Social

Last weekend, we wrote about Ello, a proposed "Facebook-killer". Despite its myriad of lacking features and minimalistic interface, the service has grown incredibly in the past couple of weeks, all thanks to a bad move made by Facebook: Forcing people best-known under an alias to use their real names. The drag community has been integral in making Facebook take note that forcing a real name is not a great idea. Outside of that community, there are many legitimate reasons why someone might want, or need, to use an alias. Nonetheless, changes are coming, and I'm sure that's something many will be... Read more...
Here's a story that just keeps getting stranger. Lizard Group, a hacker group that claimed responsibility for Sony's PSN downtime over the weekend, has created a stir that'll no doubt have the FBI involved. As if claiming that it took PSN down wasn't enough, it tweeted earlier today to American Airlines that it had been "receiving reports" that a plane carrying Sony Online Entertainment (SOE) president John Smedley also had explosives onboard. Importantly, the group did not claim that it had anything to do with said explosives, only that it knew of them onboard. Twitter threats are taken just as... Read more...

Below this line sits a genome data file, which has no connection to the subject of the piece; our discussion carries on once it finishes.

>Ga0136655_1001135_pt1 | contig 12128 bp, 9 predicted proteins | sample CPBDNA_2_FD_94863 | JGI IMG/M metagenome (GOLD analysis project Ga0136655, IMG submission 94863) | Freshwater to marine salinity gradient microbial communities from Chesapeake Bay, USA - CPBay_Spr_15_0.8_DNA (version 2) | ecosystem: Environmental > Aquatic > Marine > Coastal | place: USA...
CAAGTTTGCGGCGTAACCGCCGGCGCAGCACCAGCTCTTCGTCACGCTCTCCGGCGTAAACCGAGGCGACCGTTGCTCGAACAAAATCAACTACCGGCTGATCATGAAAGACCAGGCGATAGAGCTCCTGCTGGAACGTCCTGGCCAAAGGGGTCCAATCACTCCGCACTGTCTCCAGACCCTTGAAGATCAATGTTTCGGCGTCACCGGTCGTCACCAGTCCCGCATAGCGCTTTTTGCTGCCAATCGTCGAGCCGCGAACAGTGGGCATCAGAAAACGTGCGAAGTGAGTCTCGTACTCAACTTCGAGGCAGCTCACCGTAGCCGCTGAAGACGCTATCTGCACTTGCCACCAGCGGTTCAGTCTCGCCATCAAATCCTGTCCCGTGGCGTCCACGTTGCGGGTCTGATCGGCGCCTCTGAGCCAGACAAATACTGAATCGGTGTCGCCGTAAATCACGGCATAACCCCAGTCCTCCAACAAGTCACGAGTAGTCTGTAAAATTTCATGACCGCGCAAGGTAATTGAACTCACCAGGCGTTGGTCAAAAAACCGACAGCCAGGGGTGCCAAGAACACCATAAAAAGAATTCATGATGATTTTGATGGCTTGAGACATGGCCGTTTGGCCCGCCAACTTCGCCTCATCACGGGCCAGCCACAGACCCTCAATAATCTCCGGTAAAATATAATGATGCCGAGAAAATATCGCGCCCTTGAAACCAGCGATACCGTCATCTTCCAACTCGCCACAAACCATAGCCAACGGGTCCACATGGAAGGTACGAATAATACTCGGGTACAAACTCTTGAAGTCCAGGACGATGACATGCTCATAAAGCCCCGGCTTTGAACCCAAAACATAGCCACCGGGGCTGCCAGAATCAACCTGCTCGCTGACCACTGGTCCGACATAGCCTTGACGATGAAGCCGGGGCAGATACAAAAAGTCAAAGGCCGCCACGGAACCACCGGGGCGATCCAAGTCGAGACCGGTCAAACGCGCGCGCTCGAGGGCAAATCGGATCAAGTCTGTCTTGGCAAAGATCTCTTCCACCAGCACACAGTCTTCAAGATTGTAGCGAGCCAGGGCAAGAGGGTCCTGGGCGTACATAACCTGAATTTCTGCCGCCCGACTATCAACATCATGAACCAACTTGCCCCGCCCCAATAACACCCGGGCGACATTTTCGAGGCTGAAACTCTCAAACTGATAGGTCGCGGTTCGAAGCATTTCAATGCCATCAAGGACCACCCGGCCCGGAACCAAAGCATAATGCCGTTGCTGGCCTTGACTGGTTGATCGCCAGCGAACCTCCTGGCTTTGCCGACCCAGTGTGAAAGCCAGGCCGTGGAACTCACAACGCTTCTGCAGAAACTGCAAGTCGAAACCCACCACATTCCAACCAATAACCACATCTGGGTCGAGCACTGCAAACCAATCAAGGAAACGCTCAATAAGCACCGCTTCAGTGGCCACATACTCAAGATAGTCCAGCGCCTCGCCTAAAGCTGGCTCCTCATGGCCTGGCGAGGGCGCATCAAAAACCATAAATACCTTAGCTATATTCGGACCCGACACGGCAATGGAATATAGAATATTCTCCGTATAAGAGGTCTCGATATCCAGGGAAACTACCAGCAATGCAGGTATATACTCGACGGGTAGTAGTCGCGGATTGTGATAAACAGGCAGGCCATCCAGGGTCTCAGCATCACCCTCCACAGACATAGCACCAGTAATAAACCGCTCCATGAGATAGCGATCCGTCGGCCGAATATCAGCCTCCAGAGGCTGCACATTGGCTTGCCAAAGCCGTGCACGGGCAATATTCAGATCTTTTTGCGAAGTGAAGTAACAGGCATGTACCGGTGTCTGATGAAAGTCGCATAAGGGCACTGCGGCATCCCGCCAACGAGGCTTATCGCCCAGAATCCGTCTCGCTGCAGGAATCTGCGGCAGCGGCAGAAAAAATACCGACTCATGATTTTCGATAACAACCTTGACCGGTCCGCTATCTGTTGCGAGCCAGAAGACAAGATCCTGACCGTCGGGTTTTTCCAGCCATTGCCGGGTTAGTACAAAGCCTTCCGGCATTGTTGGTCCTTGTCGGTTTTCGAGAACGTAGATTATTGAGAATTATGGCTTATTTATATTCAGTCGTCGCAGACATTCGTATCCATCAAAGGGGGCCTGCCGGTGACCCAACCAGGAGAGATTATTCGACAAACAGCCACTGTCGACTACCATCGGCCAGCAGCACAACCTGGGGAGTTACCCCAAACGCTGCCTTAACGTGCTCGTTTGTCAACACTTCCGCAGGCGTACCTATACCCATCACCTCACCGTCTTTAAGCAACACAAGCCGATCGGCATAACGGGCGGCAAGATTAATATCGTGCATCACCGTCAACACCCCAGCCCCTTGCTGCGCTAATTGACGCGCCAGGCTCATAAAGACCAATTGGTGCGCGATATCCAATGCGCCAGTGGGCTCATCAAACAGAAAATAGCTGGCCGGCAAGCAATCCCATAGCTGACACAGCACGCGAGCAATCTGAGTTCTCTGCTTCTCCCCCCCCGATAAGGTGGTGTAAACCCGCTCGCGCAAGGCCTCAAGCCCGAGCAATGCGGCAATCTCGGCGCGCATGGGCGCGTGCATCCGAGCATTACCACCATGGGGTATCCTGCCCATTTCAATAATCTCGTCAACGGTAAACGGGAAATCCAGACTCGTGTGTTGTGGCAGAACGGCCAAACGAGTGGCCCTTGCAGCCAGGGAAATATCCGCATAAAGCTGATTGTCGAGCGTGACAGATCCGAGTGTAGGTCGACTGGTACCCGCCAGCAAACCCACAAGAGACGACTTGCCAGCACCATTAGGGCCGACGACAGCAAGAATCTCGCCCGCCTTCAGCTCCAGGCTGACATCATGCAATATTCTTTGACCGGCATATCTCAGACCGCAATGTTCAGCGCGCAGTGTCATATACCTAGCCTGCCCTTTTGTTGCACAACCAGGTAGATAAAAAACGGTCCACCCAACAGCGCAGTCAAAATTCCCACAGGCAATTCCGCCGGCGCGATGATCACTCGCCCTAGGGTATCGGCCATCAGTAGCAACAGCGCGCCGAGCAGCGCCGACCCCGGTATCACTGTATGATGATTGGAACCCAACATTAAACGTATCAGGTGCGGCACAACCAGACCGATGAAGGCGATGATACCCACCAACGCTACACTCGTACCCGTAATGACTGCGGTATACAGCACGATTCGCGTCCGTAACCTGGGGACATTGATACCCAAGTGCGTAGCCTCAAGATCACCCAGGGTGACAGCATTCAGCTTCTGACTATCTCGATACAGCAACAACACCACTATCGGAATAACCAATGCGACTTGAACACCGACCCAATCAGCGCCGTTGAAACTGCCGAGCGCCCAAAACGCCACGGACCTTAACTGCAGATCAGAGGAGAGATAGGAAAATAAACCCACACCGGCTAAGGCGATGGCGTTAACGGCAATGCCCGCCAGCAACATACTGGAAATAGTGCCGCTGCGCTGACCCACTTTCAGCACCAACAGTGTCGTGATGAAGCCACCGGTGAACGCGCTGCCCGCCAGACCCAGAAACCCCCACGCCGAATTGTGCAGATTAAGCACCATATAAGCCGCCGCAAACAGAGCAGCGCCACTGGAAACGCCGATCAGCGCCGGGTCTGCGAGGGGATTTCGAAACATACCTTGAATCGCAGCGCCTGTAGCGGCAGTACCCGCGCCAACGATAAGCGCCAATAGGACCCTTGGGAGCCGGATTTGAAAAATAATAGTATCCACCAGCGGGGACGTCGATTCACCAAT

People have a tendency to get ticked off if you mess with their heads, especially without their permission. Facebook, the world's largest social network, found this out the hard way when it revealed that it had altered nearly 700,000 user feeds to study people's emotions. Not cool, but are these types of studies necessary in order to build a better online experience? Online dating site OkCupid seems to think so. "OkCupid doesn’t really know what it’s doing. Neither does any other website. It’s not like people have been building these things for very long, or you can go look up... Read more...
The Heartbleed Bug illustrated just how vulnerable our global communications structure really is, and now a glut of important tech companies in collaboration with the Linux Foundation are launching a new initiative called the Core Infrastructure Initiative to better support the open source projects and technologies that keep the Internet afloat. Image Source: Flickr (snoopsmaus) The first item on the docket is increased support for OpenSSL, which if you’ll recall was the source of the Heartbleed problem. OpenSSL “could receive fellowship funding for key developers as well as other resources... Read more...
The U.S. government might not negotiate with terrorists, but it is willing to use social media as a tool to engage in conversation with jihadists and their sympathizers online. Why bother? The U.S. government hopes that it can convince potential terrorists to go in another direction. It's an ugly world the government's stepping into, but can it work? "We are actually giving al Qaeda the benefit of the doubt because we are answering their arguments," Alberto Fernandez, coordinator of the State Department's Center for Strategic Counterterrorism Communications (CSCC), tells CNN. "The way I see it... Read more...